Ayo Onatade is an avid reader of crime and mystery fiction. She has been writing reviews, interviews and articles on the subject for the last 12 years; with an eclectic taste from historical to hardboiled, short stories and noir films
For someone like me who loves to read not only crime fiction books but also reference books on the genre as well, Barry Forshaw’s British Crime Fiction: Subverting the Social Order provides an additional insight into the social history of British crime films.
The book explores the various British crime films from the point of view of the way in which they have explored and depicted our changed our attitudes towards not only class, sex, violence but also other behaviour.
What is also good about this book is that the author has also indulged the cinephiles as well by having four really good appendices, which cover directors of key British crime films, TV crime, crime and espionage and films, TV and books.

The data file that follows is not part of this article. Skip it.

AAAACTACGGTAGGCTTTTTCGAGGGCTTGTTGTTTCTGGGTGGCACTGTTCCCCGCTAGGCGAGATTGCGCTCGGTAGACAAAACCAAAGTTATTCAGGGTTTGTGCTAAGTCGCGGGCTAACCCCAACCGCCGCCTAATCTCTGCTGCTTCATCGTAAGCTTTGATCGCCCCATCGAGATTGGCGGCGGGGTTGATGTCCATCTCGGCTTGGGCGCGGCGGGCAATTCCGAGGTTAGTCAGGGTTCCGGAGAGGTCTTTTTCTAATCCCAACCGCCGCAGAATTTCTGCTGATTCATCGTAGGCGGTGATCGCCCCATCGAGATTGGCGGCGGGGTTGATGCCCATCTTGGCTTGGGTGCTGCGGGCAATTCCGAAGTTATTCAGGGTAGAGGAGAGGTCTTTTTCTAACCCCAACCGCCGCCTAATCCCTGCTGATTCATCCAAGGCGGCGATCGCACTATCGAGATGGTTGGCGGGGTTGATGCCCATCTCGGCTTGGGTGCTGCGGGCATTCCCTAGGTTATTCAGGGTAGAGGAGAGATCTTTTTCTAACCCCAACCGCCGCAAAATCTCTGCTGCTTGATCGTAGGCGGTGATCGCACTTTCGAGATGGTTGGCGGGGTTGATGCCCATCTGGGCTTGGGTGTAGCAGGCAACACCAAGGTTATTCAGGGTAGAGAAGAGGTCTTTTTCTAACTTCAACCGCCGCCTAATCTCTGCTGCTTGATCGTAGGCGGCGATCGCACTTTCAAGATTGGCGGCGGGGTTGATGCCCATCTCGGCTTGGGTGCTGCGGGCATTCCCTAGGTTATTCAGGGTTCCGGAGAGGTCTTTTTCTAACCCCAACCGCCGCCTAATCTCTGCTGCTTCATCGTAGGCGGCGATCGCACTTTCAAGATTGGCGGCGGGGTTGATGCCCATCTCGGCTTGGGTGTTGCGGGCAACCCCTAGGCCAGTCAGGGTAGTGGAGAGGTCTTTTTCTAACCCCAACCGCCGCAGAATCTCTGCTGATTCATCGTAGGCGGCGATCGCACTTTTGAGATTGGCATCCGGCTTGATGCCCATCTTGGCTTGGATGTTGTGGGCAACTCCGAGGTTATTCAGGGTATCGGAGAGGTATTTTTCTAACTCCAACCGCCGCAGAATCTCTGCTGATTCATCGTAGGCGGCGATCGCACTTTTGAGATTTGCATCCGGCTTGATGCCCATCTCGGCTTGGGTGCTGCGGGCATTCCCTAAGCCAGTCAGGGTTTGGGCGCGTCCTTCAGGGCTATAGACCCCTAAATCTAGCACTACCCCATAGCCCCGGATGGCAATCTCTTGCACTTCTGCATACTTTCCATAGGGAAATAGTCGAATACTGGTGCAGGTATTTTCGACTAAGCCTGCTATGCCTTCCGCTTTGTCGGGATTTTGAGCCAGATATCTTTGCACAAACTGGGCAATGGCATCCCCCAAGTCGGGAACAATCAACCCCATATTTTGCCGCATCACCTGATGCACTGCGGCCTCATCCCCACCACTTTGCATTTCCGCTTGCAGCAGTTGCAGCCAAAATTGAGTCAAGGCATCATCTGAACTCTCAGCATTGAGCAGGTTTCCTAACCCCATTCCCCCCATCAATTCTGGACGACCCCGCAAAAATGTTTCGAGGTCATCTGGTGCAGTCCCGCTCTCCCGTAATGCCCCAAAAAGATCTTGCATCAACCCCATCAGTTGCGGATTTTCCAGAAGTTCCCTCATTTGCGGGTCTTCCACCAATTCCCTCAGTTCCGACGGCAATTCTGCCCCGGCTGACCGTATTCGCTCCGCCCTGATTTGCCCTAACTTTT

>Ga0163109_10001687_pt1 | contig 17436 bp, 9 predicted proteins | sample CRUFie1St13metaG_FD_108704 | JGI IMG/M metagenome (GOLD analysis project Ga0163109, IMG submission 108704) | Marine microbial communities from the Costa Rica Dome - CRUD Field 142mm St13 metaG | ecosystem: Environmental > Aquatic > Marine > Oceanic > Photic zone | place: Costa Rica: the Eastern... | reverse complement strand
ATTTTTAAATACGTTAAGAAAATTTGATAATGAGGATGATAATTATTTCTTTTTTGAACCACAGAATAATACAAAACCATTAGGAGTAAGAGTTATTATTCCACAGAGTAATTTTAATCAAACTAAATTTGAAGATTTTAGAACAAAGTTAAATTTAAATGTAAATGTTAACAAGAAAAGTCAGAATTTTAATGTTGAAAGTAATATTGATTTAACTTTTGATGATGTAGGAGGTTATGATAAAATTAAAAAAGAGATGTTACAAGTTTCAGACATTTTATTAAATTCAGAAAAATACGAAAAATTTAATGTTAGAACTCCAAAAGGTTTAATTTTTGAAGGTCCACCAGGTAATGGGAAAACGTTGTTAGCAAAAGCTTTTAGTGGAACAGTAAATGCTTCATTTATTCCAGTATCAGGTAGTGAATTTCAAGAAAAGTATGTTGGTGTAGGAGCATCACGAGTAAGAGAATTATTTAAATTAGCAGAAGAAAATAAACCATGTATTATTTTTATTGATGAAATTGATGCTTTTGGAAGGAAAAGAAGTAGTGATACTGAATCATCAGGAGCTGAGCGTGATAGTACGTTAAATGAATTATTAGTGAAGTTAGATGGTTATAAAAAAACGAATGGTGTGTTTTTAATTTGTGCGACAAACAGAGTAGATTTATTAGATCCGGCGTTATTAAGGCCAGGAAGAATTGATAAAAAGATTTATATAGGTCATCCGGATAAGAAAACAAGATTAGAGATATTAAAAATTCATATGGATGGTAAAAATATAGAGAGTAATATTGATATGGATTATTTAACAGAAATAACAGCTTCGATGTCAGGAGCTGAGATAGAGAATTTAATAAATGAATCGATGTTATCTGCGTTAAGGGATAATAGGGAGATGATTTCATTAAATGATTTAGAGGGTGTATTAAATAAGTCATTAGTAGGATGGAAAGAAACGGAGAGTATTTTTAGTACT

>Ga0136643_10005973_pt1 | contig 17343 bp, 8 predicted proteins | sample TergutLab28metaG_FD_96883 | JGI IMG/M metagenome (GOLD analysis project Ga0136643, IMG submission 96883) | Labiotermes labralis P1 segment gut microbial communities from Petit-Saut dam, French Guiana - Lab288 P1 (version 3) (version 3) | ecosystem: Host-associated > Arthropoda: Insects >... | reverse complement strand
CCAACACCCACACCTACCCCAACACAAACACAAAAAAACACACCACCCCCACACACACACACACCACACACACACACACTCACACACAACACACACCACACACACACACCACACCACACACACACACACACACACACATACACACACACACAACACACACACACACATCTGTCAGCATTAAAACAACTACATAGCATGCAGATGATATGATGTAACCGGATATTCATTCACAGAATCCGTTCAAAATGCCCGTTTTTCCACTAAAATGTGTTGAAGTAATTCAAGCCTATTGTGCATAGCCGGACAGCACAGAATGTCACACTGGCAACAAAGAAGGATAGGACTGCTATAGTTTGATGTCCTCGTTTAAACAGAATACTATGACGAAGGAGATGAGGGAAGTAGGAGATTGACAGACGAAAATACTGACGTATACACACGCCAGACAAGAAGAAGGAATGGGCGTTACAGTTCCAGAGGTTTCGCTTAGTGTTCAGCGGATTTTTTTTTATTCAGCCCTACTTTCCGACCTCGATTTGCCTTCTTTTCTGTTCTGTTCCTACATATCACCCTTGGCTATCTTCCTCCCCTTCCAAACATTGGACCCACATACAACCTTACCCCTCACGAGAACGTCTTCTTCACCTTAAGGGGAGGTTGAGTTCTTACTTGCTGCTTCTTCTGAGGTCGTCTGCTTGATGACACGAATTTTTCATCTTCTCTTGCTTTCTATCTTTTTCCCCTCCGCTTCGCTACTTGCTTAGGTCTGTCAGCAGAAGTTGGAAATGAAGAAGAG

One has surely been given the tools to ensure that one’s film collection is full of the most pertinent British crime films. It looks as if I am going to have to have a trawl through mine at least as I can already recognise some that I do not have.
Whether you want to use this book as a social documentary reference book on British crime film or just as a checklist for ensuring that you have the best British crime films you can as well. In my opinion, British Crime Film is one of those books that will become not only a classic in terms of the information it contains but also because it will (hopefully) be seen as an essential book for all students of film and critics. Another book that hits the spot.